Religious Views On Abortion Essay, Research Paper
RELIGION & ABORTION
In examining religious opinions on abortion, one must find common ground on which to form a foundation of comparison. With most of the religions to date, that common ground lies on the argument of whether or not a fetus is an actual person. Some religions protest by saying a fetus isn’t a conscious being – therefore there is no loss in doing away with it. But for those religions that do believe there is a life – or any spiritual being — in a fetus, it is clearly a crime to have an abortion.
Through research an overall conclusion can be provided that most earlier religions, that is those before 1400 A.D., relied on the opinion of the doctor to determine whether abortion was right or not. If abortion would harm the mother, or the child, or both, then the abortion was acceptable. In Christianity, this was only true in some denominations, such as Baptists and Methodists. In these cases, a woman was not disgraced after having an abortion unless she went against the advice of a professional. However as Christianity has developed, this opinion has remained constantly opposite in Catholicism. Catholic theorists in particular have expressed intense, concrete views on the subject. These views clearly have more to do with a change in attitude regarding the moral status of a fetus than a change in attitude regarding sex. It is important not to confuse the two.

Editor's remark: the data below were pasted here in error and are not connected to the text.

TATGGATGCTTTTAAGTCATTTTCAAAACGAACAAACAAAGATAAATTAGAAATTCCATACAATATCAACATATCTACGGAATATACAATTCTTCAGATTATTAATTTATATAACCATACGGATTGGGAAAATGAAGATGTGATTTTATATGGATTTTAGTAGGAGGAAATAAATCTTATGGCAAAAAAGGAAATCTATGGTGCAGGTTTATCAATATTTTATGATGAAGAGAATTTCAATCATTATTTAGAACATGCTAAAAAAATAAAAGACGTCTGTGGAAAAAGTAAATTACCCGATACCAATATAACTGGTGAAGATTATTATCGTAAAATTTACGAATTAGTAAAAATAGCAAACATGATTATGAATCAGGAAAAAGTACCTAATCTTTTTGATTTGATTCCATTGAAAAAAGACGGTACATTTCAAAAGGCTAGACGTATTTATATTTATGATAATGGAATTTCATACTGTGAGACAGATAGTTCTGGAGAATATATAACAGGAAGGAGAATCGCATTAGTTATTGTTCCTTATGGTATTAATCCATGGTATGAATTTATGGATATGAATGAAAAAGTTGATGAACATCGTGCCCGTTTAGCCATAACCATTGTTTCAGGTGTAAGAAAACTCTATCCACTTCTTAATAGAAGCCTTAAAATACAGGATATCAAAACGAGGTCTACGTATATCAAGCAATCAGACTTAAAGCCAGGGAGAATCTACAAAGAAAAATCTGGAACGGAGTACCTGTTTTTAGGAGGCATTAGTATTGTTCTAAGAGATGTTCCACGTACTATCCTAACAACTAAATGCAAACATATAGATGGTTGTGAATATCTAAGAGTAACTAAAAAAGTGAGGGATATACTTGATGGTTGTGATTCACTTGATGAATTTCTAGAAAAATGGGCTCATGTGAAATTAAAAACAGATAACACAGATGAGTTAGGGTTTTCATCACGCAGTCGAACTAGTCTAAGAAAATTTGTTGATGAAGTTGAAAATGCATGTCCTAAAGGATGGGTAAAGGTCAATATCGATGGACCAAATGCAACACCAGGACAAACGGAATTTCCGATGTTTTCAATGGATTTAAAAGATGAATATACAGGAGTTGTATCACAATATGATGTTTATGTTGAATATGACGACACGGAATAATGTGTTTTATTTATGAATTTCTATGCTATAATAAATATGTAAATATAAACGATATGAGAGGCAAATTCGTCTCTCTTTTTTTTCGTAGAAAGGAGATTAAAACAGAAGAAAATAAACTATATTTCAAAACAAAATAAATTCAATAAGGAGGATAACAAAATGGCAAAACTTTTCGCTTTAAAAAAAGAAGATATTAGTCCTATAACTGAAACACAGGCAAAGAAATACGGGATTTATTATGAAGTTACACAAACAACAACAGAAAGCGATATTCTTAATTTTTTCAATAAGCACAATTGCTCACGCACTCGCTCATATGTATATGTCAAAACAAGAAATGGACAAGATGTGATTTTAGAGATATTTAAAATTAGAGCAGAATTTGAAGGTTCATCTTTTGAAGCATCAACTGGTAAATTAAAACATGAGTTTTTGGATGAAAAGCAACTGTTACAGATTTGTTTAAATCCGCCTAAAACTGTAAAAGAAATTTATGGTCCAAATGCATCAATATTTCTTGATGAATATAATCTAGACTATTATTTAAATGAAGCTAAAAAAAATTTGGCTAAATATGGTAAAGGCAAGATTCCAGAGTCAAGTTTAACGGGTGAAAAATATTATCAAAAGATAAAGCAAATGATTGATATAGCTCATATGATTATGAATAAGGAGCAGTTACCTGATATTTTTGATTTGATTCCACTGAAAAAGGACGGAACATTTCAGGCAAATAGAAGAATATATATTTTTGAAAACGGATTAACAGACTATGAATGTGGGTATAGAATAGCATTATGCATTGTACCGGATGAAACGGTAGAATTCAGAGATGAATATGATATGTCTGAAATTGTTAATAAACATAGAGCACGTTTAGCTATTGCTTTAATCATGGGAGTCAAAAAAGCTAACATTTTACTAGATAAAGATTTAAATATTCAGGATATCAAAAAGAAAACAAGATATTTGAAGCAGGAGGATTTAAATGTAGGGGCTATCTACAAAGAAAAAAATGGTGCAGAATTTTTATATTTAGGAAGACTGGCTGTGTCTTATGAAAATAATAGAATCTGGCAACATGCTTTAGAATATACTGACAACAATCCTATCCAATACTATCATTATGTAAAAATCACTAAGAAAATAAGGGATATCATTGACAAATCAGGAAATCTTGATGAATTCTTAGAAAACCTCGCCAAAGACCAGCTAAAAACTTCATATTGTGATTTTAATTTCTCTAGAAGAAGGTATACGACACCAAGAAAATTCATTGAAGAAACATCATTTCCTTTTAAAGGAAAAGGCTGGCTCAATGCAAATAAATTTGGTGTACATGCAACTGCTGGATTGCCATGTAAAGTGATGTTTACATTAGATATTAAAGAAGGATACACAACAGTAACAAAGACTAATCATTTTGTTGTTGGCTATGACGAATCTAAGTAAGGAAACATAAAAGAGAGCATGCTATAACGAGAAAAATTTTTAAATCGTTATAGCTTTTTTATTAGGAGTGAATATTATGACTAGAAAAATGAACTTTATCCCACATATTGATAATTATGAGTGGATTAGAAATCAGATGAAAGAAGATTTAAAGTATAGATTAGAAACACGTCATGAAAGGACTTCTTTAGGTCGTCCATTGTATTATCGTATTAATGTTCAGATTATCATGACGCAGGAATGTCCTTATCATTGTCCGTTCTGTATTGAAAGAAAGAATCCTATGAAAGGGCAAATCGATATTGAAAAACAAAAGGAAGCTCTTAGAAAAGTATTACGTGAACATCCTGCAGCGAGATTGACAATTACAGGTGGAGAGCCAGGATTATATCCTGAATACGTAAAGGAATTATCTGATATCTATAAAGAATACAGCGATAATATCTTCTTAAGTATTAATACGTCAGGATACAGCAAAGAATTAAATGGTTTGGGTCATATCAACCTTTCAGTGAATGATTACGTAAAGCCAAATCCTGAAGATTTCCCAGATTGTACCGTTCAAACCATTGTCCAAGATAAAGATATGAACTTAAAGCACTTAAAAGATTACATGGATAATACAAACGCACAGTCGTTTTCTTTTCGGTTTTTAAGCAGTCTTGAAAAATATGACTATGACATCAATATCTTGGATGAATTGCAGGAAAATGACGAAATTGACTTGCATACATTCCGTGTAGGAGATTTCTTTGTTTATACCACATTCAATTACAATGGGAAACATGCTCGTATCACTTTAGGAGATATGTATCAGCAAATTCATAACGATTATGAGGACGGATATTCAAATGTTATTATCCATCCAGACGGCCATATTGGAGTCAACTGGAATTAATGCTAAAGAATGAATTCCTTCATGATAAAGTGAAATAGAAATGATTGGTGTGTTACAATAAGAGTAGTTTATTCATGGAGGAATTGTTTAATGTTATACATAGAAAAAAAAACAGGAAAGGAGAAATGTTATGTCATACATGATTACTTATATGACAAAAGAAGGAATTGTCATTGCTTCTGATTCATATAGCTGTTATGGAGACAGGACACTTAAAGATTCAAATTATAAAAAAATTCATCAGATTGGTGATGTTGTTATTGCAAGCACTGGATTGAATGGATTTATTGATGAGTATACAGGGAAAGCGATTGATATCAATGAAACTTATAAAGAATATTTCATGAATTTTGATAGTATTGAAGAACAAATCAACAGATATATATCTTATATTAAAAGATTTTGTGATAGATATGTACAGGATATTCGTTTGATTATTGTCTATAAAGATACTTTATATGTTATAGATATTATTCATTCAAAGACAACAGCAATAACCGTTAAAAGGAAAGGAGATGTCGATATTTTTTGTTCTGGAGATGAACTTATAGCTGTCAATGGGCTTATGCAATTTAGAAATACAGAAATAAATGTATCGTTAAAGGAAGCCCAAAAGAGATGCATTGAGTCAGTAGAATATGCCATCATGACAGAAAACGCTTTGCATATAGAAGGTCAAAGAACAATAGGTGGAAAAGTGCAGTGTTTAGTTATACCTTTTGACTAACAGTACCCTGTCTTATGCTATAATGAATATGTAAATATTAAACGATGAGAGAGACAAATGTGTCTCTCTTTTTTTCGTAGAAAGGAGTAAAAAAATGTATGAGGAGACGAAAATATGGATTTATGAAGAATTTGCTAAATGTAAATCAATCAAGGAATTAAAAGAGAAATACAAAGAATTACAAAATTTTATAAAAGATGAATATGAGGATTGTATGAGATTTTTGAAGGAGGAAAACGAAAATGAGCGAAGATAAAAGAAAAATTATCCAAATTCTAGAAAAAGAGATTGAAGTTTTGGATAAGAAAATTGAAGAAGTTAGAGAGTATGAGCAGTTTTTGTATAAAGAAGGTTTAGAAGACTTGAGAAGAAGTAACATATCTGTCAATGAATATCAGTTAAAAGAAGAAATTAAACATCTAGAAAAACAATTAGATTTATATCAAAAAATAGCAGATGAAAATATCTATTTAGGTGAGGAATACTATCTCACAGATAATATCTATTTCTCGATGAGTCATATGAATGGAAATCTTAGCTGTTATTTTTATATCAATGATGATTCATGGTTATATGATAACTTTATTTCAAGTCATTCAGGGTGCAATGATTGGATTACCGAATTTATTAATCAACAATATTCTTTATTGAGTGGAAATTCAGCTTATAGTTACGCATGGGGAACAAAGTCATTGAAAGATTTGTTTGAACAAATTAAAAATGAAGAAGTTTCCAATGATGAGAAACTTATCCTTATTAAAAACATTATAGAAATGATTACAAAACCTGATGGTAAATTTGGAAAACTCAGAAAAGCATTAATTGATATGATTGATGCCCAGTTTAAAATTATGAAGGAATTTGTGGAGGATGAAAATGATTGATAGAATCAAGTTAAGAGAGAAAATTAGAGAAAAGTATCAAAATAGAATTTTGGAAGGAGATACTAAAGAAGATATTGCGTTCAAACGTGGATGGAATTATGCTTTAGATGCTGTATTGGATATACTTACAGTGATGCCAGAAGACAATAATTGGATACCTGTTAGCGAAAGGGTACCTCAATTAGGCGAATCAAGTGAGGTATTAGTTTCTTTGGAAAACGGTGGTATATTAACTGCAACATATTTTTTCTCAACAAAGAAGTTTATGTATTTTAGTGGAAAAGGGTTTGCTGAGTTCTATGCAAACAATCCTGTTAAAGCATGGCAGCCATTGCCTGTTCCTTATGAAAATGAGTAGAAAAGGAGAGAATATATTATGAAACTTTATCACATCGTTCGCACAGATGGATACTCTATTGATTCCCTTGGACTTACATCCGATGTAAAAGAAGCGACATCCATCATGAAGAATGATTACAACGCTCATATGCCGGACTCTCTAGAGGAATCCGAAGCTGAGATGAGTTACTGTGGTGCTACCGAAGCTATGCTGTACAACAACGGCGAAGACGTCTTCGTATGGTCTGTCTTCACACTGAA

The question “Why was abortion condemned in Catholicism?” was answered by Catholic theorist James McCarthy: “Many people believe that the Roman Catholic Church’s opposition to abortion stems from its conviction that a new human person exists from the first moment of conception and that this newly formed person has as much right to exist as anyone else. It is clear that this is not now, nor ever been official Church teaching on this matter….Roman Church leadership has sought to maintain, in one form or another, a link between sexual activity and procreation, and thus it follows that even if the fetus were not a human being, Catholics would still view abortion as evil” (Dombrowski 18). So from this we can safely say that Catholics view, and have always viewed, abortion as evil. Then again, we are relying on something uncertain – how you determine the humanity of a being. Clearly Catholics do not view a fetus as a human being.
This being known, it doesn’t make sense that a Catholic church should practice fetal baptisms, which were practiced primarily in the 1700s. They were obviously practiced by churches with views much less forward than McCarthy’s. This is simply one instance where a religion contradicts itself: McCarthy, an acclaimed Catholic theorist, claims that a fetus is not a human being. Yet fetal baptisms are performed on miscarriages (Dombrowski 93). Miscarriages – thought not fully developed, are apparently human enough to undergo baptism and be saved by Jesus Christ.
Once again it is necessary to state that most of the religious opinions are based on when human life begins. In the case of Hinduism, there is no acceptance of abortion. According to the Vedas, abortion is a sinful activity. There is no question of when a fetus becomes a person. Or even when morality is reached (when a baby is actually born). Abortion in Hinduism is evil in all cases, despite all circumstances. However, some denominations and modernized Hindu groups approve of the practice.